Once you have migrated to the nearest apple picking mecca and make your homecoming with all those apples in tow, what can you do with all of them?  Aside from the obvious choice of eating them au natural as a healthy snacking alternative, apples seem to have infinite destinations.  In the fall they are the number one choice for baked goods such as apple pies, crostatas, crisps and muffins.  They can be pressed into apple cider, or fermented into hard cider for your seasonal drinking pleasure; and speaking of imbibing, Calvados - an apple brandy - is something worth adding to your bar goods.  When made into jellies and butters, these can be used to season savory dishes of pork, poultry and salmon.  Apples can even be sliced and cooked right in the pan with pork chops and a fall vegetable such as fennel or acorn squash.  Slices of apple are a perfect pairing on a cheese platter, particularly with cheddars, aged goudas and blues.  They are enjoyed in salads for an added sweetness and crunch.  They can be cooked down with sugar on the stovetop until you have applesauce, and we all remember one traditional Halloween treat: the caramel or candied apple on a stick - the nineteenth century Welsh adage touting an apple a day wards off the doctor, not necessarily the dentist.  Lastly, apples in their various hues make for elegant decor as they fill a basket or a wooden bowl and grace your dining or coffee table.

To store apples, they keep best in a cool, dark place.  The coldest section of your refrigerator will do; or, if you stockpiled in case of a winter-long, blizzard-induced quarantine, keeping them in an unheated part of your basement will work as well.

Oh, so many choices!  I would suggest purchasing one variety with which you are already familiar and that you love, plus one or two new varieties that your taste buds have yet to embark on.  Lastly, pick up some macouns, since granny smiths are obtainable in any supermarket at any time of year, and try this simple recipe for a perfect fall dessert.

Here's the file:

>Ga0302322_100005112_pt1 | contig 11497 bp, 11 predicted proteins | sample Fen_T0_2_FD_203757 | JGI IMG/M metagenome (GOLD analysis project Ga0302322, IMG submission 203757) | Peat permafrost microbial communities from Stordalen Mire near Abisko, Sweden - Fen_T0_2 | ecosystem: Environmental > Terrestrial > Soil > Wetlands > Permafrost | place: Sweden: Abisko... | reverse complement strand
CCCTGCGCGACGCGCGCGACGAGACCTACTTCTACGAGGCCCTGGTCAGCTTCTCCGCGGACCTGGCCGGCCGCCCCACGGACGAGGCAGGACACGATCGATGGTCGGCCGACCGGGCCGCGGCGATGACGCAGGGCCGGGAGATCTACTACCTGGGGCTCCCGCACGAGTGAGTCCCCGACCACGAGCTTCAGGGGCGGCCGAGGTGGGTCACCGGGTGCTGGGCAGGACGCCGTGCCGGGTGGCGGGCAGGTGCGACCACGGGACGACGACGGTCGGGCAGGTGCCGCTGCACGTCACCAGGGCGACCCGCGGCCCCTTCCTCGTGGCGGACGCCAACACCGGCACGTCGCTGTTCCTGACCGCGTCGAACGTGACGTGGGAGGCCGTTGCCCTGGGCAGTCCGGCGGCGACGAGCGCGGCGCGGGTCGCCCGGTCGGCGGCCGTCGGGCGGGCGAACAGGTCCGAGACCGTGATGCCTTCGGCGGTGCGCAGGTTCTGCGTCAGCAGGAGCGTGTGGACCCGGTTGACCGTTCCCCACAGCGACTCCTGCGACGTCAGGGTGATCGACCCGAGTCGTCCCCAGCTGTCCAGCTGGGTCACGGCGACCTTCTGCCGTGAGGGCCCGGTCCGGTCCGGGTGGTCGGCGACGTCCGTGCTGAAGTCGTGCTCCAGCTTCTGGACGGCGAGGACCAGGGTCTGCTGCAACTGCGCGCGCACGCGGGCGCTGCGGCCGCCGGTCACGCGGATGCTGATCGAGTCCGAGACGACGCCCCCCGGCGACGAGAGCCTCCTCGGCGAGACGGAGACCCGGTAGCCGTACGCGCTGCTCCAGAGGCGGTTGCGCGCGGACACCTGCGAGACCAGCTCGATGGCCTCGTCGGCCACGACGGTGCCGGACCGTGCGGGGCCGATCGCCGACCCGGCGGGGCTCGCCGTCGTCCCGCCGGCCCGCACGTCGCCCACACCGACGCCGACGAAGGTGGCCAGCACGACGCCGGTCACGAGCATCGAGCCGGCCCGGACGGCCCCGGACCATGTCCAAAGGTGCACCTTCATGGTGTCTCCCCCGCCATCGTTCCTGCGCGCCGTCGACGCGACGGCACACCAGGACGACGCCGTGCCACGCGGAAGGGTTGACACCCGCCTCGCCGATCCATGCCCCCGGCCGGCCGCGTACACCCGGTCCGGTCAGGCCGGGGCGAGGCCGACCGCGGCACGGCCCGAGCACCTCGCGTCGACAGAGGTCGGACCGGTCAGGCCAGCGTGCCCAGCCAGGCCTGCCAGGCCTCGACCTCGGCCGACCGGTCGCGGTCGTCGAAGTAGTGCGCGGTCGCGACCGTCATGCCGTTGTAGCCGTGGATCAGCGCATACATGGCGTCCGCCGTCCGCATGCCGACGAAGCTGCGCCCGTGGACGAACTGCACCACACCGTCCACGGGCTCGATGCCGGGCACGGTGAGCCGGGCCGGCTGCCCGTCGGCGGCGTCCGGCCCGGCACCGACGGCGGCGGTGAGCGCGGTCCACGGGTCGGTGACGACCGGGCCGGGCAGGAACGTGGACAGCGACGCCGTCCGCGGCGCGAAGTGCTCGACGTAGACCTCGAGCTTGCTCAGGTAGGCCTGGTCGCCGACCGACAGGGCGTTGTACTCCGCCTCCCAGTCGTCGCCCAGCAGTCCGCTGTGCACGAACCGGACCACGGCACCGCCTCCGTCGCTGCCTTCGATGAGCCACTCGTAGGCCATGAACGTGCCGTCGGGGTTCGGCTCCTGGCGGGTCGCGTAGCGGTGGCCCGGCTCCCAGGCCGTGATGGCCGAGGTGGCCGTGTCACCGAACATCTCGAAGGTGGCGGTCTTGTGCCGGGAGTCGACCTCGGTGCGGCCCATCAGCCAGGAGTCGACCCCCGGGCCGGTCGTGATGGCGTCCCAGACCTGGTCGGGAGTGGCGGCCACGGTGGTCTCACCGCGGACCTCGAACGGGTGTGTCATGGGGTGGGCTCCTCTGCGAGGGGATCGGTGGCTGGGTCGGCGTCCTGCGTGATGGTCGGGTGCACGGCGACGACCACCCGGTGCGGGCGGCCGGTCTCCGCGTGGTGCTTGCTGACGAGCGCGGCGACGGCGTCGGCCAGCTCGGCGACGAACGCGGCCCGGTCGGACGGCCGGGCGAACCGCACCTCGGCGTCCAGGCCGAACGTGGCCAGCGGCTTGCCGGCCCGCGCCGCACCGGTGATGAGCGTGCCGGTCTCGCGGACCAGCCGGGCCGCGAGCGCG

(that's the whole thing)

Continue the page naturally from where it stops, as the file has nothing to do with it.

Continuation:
Cranberry-Apple and Pear Pie
2 pie crusts
1 ¼ cups sugar
3 tablespoons flour
1 teaspoon cinnamon
1/2 teaspoon nutmeg             
1 12-ounce package fresh cranberries
3 apples, cored, peeled and sliced
1 anjou pear, cored, peeled and sliced
1 tablespoon butter
1 egg white, beaten with 1 tablespoon water
Turbinado (raw) sugar crystals

Preheat oven to 425 degrees.  Mix sugar, flour, cinnamon and nutmeg.  Gently stir in apples, cranberries and pear.  Toss lightly until the fruit is incorporated into the sugar mixture.  Place mixture into one pie crust, then dot with the butter.  Cover with the second crust and cut four or five small slits into the top.  Seal and crimp the edges.  Brush the egg white mixture over the pie crust, then sprinkle with the raw sugar.  Bake for about 50 minutes.

So have you been inspired to take a bite out of your nearest apple orchard?  If there are none in your area, most farm stands and farmers' markets are brimming with a variety of the season's apple bounty.  If you happen to live on Long Island, however, I would highly recommend that during your next trek out to the east for all of its vineyard splendor and farm stands with their wagons overflowing with pumpkins galore, add one more stop to your itinerary. Woodside Orchards has two locations with apple picking opportunities: one in Aquebogue on route 25, and the other located in Jamesport on Manor Lane.  

Tuesday, October 11, 2011

Chowder House Rules

Okay all you chowder heads, 'tis the season to begin delving your spoon into a bowl of chowder, or in perfect Yankee slang tradition, 'chow-dah.'  Last night I made a sublime seafood chowder, complete with shrimp, scallops, calamari and crab, plus a homemade stock made from the local clam steamers Brian prepared for dinner the night before - so take note, recycling can be delicious!  To start tonight's dinner spread, I've made a butternut corn chowder, which will be a nice first course to a dinner of assorted grilled sausages, homemade corn bread, a salad of greens with a few fall delicacies and a perfect seasonal pumpkin ale.